Many times, a police officer is sent because there is no-one else. Do we take the risk of ignoring the family’s call and having that young man take his own life because the expense of sending an officer could not be justified?

    You have a wonderful case in point there, but how many outside of the service, and especially those with the power to make policy, will actually read this and take it to heart?

  2. 2 PCWibble March 15, 2011 at 7:38 pm

    Good point, well made Sir!

  3. 3 oldish hack March 16, 2011 at 10:42 am

    “During the operation I have just described, there was no public reassurance, because we obviously didn’t tell anybody.”

    Maybe that is the one ‘problem’ that allows rumour and myth about police work to persist – not telling anyone about the work.

    There are many fantastic arrests and convictions that happen on a daily basis that are never shared with the wider public.

    From my experience of dealing with the police, officers do the job well but often forget that the public would be interested to hear of that success.

    Social networks like Twitter are helping to overcome that and there are many interesting tweets from officers that offer the public a better understanding of the work they do. That said, the audiences remain small and it should not yet been seen as a replacement yet for communicating with traditional media.

    In the case in point, could details have been shared with the media at any subsequent court case? Or that he had been returned to prison for breaching bail conditions?

    Such information would help to provide the context to give the public a better understanding of police work.

    • 4 suptmarkpayne March 16, 2011 at 11:42 am

      Thanks for your comments.

      We did subsequently tell the media, following the court case, and the man was sent back to prison for a very long time. The point that I was trying to make was that at any one time these jobs are ongoing, and that for sound operational reasons we are unable to tell the public about them.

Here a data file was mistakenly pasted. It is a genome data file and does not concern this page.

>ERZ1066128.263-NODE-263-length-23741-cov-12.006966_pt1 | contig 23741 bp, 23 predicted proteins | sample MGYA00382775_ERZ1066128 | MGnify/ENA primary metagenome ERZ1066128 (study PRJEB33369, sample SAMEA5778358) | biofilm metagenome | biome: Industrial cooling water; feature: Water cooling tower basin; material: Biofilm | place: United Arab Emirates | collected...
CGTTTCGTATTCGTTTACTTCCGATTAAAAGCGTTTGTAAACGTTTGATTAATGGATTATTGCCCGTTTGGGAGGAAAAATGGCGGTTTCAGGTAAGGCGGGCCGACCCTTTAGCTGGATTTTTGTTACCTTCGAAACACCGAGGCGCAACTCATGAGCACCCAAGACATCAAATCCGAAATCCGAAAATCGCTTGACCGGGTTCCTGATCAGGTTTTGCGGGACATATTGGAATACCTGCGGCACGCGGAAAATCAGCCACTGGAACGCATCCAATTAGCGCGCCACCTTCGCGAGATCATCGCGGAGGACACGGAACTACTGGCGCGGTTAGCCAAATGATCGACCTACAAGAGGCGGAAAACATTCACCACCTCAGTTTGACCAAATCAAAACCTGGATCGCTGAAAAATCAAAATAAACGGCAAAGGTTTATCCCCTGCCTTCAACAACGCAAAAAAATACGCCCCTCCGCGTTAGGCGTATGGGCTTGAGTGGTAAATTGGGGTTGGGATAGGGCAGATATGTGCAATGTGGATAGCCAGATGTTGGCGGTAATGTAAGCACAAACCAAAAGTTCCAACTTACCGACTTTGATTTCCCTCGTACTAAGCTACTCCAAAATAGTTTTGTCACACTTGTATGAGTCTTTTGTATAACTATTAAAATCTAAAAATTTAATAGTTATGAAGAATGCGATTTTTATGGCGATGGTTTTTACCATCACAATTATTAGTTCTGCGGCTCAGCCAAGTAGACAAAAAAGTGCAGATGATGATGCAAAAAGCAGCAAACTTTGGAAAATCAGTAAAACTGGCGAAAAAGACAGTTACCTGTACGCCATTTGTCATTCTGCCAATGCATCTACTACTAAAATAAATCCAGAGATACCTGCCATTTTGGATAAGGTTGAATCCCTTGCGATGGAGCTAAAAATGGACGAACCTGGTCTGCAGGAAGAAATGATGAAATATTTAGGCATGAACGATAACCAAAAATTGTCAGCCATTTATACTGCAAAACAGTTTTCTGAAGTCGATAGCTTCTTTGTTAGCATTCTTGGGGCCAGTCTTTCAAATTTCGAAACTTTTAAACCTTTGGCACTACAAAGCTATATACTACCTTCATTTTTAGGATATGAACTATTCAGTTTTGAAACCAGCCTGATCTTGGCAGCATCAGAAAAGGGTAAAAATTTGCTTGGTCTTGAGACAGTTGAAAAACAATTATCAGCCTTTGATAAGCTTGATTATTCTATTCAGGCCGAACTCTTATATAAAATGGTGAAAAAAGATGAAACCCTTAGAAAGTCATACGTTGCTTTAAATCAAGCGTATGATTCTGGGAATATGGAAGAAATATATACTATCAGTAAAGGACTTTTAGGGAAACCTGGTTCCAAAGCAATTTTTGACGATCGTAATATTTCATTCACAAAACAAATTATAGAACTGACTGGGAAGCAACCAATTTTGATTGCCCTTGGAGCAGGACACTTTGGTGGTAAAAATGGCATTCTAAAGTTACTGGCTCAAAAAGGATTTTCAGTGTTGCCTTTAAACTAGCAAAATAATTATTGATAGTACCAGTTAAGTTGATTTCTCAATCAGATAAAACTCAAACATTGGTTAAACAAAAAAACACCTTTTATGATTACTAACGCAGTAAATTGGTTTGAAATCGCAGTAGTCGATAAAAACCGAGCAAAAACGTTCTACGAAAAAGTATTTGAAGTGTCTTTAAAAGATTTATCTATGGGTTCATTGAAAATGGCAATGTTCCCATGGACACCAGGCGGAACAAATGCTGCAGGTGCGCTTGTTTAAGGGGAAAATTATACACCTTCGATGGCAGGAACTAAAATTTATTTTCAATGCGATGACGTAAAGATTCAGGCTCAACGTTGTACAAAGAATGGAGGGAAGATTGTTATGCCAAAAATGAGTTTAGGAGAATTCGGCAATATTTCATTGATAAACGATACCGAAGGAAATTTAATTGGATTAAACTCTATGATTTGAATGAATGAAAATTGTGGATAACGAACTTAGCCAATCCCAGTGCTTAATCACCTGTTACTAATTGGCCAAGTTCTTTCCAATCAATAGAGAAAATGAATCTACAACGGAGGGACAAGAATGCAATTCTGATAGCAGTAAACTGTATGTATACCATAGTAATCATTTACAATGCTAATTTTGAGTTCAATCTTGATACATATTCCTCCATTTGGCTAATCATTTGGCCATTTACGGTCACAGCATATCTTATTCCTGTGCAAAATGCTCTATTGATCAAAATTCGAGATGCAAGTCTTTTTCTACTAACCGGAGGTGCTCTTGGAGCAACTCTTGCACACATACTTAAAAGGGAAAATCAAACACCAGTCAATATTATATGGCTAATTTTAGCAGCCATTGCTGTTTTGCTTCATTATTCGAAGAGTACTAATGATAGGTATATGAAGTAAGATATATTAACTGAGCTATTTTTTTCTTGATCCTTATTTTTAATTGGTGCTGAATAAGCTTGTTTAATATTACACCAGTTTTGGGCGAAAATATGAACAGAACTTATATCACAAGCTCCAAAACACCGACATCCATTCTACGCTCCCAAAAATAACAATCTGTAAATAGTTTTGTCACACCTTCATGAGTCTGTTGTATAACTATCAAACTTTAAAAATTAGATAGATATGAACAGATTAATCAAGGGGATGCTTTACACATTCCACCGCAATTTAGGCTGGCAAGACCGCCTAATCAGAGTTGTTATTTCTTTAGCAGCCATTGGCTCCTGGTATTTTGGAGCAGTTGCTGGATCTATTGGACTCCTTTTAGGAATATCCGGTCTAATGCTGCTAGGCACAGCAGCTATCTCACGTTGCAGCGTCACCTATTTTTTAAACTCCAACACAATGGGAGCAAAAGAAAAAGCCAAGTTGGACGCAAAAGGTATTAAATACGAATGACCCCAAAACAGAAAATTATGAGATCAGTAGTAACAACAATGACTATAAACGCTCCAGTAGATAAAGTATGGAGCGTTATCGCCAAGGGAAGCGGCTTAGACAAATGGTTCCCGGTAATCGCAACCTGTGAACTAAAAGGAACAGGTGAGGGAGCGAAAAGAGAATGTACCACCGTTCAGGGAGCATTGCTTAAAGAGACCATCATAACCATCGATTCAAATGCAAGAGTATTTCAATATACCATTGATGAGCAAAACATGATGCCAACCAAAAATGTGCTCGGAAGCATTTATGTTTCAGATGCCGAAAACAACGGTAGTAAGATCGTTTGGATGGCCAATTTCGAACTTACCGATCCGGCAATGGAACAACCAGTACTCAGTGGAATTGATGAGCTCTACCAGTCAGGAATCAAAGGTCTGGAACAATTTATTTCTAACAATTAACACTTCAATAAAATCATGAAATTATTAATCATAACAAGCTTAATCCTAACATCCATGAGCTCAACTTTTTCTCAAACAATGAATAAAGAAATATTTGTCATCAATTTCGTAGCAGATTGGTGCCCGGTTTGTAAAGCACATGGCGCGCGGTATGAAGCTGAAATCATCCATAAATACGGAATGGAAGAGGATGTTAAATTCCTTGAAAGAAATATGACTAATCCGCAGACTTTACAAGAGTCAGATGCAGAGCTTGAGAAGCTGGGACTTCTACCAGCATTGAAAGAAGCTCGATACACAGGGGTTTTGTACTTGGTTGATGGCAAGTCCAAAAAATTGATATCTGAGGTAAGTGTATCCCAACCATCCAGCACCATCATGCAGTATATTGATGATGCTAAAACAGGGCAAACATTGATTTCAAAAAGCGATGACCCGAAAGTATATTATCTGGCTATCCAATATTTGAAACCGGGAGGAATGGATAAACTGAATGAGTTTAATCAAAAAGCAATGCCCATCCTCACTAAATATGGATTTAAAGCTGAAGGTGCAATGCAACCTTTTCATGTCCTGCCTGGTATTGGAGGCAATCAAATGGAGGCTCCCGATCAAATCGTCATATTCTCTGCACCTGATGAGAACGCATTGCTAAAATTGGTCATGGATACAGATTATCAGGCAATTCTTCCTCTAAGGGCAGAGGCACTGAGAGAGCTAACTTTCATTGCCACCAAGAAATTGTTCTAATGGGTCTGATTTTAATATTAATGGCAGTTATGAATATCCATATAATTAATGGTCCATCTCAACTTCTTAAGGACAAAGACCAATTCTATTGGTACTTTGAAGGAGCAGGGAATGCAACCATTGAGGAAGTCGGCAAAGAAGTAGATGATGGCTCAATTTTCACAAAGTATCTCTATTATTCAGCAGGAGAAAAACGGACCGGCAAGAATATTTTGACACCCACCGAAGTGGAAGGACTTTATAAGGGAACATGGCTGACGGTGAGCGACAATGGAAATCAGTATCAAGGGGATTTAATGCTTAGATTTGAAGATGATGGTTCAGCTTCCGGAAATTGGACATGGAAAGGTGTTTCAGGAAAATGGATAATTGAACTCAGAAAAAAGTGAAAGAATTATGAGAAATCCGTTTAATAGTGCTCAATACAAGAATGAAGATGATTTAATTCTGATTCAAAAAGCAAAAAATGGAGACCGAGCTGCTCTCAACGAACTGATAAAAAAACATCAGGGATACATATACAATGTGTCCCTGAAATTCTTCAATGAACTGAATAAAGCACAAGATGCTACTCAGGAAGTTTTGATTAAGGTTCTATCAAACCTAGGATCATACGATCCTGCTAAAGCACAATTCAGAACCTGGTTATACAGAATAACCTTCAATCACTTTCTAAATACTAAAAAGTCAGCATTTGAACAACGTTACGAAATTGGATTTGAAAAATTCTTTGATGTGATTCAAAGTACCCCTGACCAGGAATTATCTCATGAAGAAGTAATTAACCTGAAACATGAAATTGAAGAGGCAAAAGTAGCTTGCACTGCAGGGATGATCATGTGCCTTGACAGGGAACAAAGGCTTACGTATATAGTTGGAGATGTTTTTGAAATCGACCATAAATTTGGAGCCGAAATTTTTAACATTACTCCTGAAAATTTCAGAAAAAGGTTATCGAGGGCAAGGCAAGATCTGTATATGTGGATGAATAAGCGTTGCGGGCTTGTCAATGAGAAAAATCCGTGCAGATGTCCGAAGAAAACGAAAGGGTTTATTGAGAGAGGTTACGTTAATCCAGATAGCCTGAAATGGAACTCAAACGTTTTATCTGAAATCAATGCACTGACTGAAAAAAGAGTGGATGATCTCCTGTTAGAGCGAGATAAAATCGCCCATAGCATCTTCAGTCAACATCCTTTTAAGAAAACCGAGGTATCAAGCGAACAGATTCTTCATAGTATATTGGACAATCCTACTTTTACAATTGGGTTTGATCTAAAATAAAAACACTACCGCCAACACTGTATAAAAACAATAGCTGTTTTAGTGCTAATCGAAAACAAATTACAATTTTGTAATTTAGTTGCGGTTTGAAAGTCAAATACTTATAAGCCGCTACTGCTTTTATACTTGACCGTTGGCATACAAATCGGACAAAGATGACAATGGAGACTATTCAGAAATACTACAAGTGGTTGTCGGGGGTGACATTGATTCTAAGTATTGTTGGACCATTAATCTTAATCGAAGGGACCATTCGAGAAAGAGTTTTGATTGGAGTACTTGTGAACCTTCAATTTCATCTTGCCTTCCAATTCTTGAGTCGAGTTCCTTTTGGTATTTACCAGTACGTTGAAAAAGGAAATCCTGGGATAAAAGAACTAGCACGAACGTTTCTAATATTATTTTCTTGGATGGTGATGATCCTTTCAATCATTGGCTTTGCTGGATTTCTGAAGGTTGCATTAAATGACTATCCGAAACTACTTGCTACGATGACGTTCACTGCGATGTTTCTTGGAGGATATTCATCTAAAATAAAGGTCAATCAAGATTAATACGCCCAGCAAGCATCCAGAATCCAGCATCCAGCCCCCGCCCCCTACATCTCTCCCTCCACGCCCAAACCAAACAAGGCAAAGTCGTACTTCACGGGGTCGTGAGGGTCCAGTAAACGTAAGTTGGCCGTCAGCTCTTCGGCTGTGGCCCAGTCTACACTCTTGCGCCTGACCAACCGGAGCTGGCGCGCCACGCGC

Often at the same time, we are having to deal with complaints about lack of visibility, which is very frustrating when we know all of the excellent work that is going on, but are unable to tell the public and defend ourselves against attacks from people who really ought to be better informed.

  4. 5 sid30837 March 16, 2011 at 11:13 am

    Boss
    It’s only a minority who is always having a knock at us. Also this minority often use rate my police site to make character attack on an individual officer or officers. How can LSM or PSD investigate this when the author does not revile his or her identity. Majority of officers who are honest hard working officers and often have their morale knock back. This minority need to understand social networks like twitter are valuable and promoted by WMP. To inform the public what positive thing we are doing within our community.
    Sid30837

  5. 6 Dom Barnes March 16, 2011 at 11:27 am

    I think that there is a real difference between visibility and transparency. To some extent, its less about seeing more police on the streets, and more about understanding what they are doing. The fear and expectation is that you should see bobbies on the beat and that not seeing that means they are sitting in the station not doing anything.
    The truth is that there is so much more to police work than an officer walking the streets. And some of that is what the public perhaps don’t understand.
    One of my cousins is a police call centre operative. She works for the police, but not on the streets but does and important role, communicating between incoming calls and officers in the community.

    Reflecting more on this story, even when all appears well with offenders, even after long periods of time and multiple risk assessments, there are still occasions when the unpredictable happens, and someone who appeared to post little or no risk to themselves or others, hits a turning point and all of a sudden a tragedy happens and innocent people end up injured.

    I’m grateful for all the work the Police do that we don’t see, and the work of all the other organisations who only seem to get in the news when something bad happens.

  6. 7 polleetickle March 16, 2011 at 2:34 pm